Now we will define the Dirac-Born-Infeld type action integral of the interacting dark matter and -deformed dark energy nonminimally coupled to gravity in the framework of Eisteinian general relativity [8688]. After that we will obtain the energy-momentum tensor for the -deformed dark energy and the dark matter in order to get the energy density and pressure of these dark objects explicitly. Then the action is given aswhere is a dimensionless coupling constant between -deformed dark energy and the gravity, so denotes the explicit nonminimal coupling between energy and the gravity. Also and are the Lagrangian densities of the -deformed dark energy and the dark matter, respectively. Then the energy-momentum tensors of the dark energy constituent of our model can be calculated, as follows [89]:In order to find the derivative of the Ricci scalar with respect to the metric tensor, we use the variation of the contraction of the Ricci tensor identity . This leads us to finding the variation of the contraction of the Riemann tensor identity, as follows: . Here represents the covariant derivative and represents the Christoffel connection. By using the metric compatibility and the tensor nature of , we finally obtainwhere is the covariant d’Alembertian. Using (23) in (22) givesThen the component of the energy-momentum tensor leads to the energy density :where prime refers to derivative with respect to the field and we use , because of the homogeneity and the isotropy for in space. Also and is used for the FRW geometry. The components of also give the pressure aswhere we use with for the FRW spacetime. We can now obtain the equation of motion for the -deformed dark energy by inserting (25) and (26) into the evolution equation (19), such thatThe usual assumption in the literature is to consider the coupling function as [90] and the potential as [9193]. In order to find the energy density, pressure, and equation of motion in terms of the deformation parameter , we use the above coupling function and potential with the rearrangement of equation (9) as in the equations (25)–(27) and obtainHere we consider that the particles in each mode can vary by creation or annihilation in time for ; therefore its time derivatives are nonvanishing. On the other hand, the common interaction current in the literature is used here [17].

Now the phase-space analysis for our interacting dark matter and nonminimally coupled -deformed dark energy model will be performed, whether the late-time stable attractor solutions can be obtained, in order to confirm our model.

3. Phase-Space and Stability Analysis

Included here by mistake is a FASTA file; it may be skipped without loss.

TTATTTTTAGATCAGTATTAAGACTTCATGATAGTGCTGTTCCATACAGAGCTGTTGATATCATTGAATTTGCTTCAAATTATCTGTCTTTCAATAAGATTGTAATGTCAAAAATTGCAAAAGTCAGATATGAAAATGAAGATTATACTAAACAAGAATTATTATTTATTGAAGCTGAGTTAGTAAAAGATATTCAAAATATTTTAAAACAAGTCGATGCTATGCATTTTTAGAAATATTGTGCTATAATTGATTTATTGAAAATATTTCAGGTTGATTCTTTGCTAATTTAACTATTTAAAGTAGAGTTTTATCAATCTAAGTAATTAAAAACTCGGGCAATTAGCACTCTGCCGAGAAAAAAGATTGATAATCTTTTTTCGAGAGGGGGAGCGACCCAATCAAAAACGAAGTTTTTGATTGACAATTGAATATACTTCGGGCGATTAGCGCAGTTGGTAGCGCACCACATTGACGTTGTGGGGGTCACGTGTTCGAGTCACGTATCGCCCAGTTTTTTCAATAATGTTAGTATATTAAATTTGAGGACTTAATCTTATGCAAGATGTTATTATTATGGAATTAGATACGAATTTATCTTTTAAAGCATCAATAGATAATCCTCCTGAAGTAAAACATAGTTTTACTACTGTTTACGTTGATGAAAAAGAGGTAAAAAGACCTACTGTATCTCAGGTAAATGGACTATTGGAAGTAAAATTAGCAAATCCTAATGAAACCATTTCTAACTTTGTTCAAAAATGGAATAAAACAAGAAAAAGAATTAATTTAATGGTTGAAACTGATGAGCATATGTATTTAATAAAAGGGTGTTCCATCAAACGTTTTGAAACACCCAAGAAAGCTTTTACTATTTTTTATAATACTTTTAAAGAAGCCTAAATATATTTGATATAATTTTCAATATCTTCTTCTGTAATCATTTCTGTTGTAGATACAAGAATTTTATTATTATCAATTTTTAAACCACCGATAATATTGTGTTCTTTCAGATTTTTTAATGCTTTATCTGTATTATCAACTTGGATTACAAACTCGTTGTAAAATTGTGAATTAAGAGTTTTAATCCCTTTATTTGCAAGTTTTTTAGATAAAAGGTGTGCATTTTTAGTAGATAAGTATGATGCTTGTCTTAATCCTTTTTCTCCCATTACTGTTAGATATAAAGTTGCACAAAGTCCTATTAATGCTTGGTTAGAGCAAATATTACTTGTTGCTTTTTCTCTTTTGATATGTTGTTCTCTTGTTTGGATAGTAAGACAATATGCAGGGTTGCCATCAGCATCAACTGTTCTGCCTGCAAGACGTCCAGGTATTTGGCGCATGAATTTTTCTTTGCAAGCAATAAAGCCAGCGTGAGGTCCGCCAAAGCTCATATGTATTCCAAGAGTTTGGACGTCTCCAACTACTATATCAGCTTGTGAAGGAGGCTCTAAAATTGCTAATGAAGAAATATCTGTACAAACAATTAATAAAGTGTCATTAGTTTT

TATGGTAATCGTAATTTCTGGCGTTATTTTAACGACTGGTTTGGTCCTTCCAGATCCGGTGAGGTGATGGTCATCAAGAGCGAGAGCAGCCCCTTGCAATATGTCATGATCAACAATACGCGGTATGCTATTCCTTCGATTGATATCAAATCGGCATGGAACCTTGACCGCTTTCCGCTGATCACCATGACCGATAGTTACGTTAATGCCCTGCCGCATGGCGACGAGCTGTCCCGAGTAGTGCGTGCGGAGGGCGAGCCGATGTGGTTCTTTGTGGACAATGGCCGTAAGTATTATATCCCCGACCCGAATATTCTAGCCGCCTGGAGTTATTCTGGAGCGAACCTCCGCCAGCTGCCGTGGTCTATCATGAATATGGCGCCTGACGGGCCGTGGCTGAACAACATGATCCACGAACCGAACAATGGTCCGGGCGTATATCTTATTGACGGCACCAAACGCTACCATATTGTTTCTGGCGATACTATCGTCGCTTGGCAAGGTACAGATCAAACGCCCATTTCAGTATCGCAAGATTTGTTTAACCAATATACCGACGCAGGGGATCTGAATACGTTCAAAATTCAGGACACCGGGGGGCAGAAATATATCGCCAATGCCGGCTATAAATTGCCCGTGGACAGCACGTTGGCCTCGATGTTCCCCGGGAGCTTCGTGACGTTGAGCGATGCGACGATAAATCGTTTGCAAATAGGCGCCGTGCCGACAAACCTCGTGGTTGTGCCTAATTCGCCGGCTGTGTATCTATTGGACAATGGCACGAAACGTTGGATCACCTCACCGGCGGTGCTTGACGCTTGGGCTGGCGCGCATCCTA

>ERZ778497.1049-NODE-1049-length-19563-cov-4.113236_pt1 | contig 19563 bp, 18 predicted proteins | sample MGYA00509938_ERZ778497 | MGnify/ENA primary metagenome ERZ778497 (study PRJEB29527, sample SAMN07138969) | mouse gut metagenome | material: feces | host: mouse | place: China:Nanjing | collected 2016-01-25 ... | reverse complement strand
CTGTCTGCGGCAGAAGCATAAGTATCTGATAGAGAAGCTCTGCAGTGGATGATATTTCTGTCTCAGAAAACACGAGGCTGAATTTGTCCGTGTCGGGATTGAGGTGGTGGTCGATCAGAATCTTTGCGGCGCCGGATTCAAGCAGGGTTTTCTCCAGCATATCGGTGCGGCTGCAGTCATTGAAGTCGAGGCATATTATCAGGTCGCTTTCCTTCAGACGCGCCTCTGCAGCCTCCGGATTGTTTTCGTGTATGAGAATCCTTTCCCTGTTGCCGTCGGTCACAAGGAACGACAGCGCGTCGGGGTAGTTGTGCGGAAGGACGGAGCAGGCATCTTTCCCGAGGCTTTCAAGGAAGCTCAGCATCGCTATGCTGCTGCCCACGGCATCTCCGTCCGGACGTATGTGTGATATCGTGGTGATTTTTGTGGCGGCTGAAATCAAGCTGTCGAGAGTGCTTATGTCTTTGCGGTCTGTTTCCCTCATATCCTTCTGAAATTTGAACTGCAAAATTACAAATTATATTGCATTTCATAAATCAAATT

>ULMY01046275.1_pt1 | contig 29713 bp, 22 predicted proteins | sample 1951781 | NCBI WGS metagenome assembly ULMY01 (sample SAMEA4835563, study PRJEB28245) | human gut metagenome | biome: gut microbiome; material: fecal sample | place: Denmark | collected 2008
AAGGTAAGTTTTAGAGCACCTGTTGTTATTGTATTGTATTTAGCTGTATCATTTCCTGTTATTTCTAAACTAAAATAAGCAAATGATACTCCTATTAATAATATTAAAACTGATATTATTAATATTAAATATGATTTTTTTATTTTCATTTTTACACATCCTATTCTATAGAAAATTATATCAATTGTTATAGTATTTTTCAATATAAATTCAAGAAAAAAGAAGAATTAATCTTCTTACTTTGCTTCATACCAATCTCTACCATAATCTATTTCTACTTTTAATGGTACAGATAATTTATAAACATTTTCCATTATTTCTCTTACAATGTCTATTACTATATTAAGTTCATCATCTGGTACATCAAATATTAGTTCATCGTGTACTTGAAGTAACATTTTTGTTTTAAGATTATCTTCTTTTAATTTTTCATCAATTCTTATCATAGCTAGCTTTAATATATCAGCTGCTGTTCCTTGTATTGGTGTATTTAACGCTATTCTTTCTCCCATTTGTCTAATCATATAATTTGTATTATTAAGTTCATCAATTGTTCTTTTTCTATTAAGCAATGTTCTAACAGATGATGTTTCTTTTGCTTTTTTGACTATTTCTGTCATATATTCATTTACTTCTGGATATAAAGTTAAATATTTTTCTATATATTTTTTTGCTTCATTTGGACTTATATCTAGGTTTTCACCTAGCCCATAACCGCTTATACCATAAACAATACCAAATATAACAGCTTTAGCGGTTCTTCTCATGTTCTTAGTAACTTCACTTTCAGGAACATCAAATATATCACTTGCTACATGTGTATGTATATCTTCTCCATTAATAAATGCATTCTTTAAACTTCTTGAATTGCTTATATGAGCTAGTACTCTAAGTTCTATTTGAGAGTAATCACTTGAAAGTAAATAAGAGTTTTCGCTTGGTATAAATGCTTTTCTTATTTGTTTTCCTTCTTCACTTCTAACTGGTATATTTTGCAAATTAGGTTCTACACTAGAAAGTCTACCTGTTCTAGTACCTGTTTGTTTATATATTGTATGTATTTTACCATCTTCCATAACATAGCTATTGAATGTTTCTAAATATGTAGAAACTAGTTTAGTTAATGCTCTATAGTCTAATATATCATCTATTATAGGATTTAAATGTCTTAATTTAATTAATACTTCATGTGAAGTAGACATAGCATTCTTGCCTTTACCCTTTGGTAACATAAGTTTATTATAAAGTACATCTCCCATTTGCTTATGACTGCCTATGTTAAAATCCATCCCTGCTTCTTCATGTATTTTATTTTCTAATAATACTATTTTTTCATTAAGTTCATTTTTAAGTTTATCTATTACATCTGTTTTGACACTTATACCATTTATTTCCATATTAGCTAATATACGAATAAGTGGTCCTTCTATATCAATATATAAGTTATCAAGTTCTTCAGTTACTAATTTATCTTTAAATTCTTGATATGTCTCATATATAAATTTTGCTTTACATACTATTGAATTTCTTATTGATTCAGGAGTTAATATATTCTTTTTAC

The cosmological properties of the proposed -deformed dark energy model can be investigated by performing the phase-space analysis. Therefore, we first transform the equations of the dynamical system into its autonomous form by introducing the auxiliary variables [15, 9498], such aswhere , , , and are the standard form of the auxiliary variables in limit. We now write the density parameters for the dark matter and -deformed scalar field dark energy in the autonomous system by using (28) with (36):Then the total density parameter readsWe should also obtain the in the autonomous form to write the equation of state parameters, such thatwhere . Using (33) and (35), we find the equation of state parameter for the dark energy asAlso from (33) and (36), the total equation of state parameter can be obtained aswhere is defined to be the barotropic index. We need to give the junk parameter in the autonomous form, such thatPulling from the right-hand side of (38) to the left-hand side givesWhile is a junk parameter alone, it gains physical meaning in the deceleration parameter , such thatNow we convert the Friedmann equations (18), the continuity equation (20), and the equation of motion (30) into the autonomous system by using the auxiliary variables in (31) and their derivatives with respect to . For any quantity , this derivative has the relation with the time derivative as . Then we will obtain , where is the column vector including the auxiliary variables and is the column vector of the autonomous equations. We then find the critical points of , by setting . We then expand around , where is the column vector of perturbations of the auxiliary variables, such as , , , and for each constituent in our model. Thus, we expand the perturbation equations up to the first order for each critical point as , where is the matrix of perturbation equations. The eigenvalues of perturbation matrix determine the type and stability of each critical point [99108]. Then the autonomous form of the cosmological system isHere (41) and (43) in fact give the same autonomous equations, which means that the variables and do not form an orthonormal basis in the phase-space. However, , , and form a complete orthonormal set for the phase-space. Therefore, we set (41) and (43) in a single autonomous equation asThe autonomous equation system (42), (44), and (45) represents three invariant submanifolds , , and which, by definition, cannot be intersected by any orbit. This means that there is no global attractor in the deformed dark energy cosmology [109]. We will make finite analysis of the phase space. The finite fixed points are found by setting the derivatives of the invariant submanifolds of the auxiliary variables. We can also write these autonomous equations in limit in terms of the standard auxiliary variables, such asHere we need to get the finite fixed points (critical points) of the autonomous system in (41)–(45), in order to perform the phase-space analysis of the model. We will obtain these points by equating the left-hand sides of the equations (42), (44), and (45) to zero, by using in (34) and also by assuming and in (37) and (40), for each critical point. After some calculations, four sets of solutions are found as the critical points which are listed in Table 1 with the existence conditions. The same critical points are also valid for , , and instead of , , and , in the standard dark energy model limit.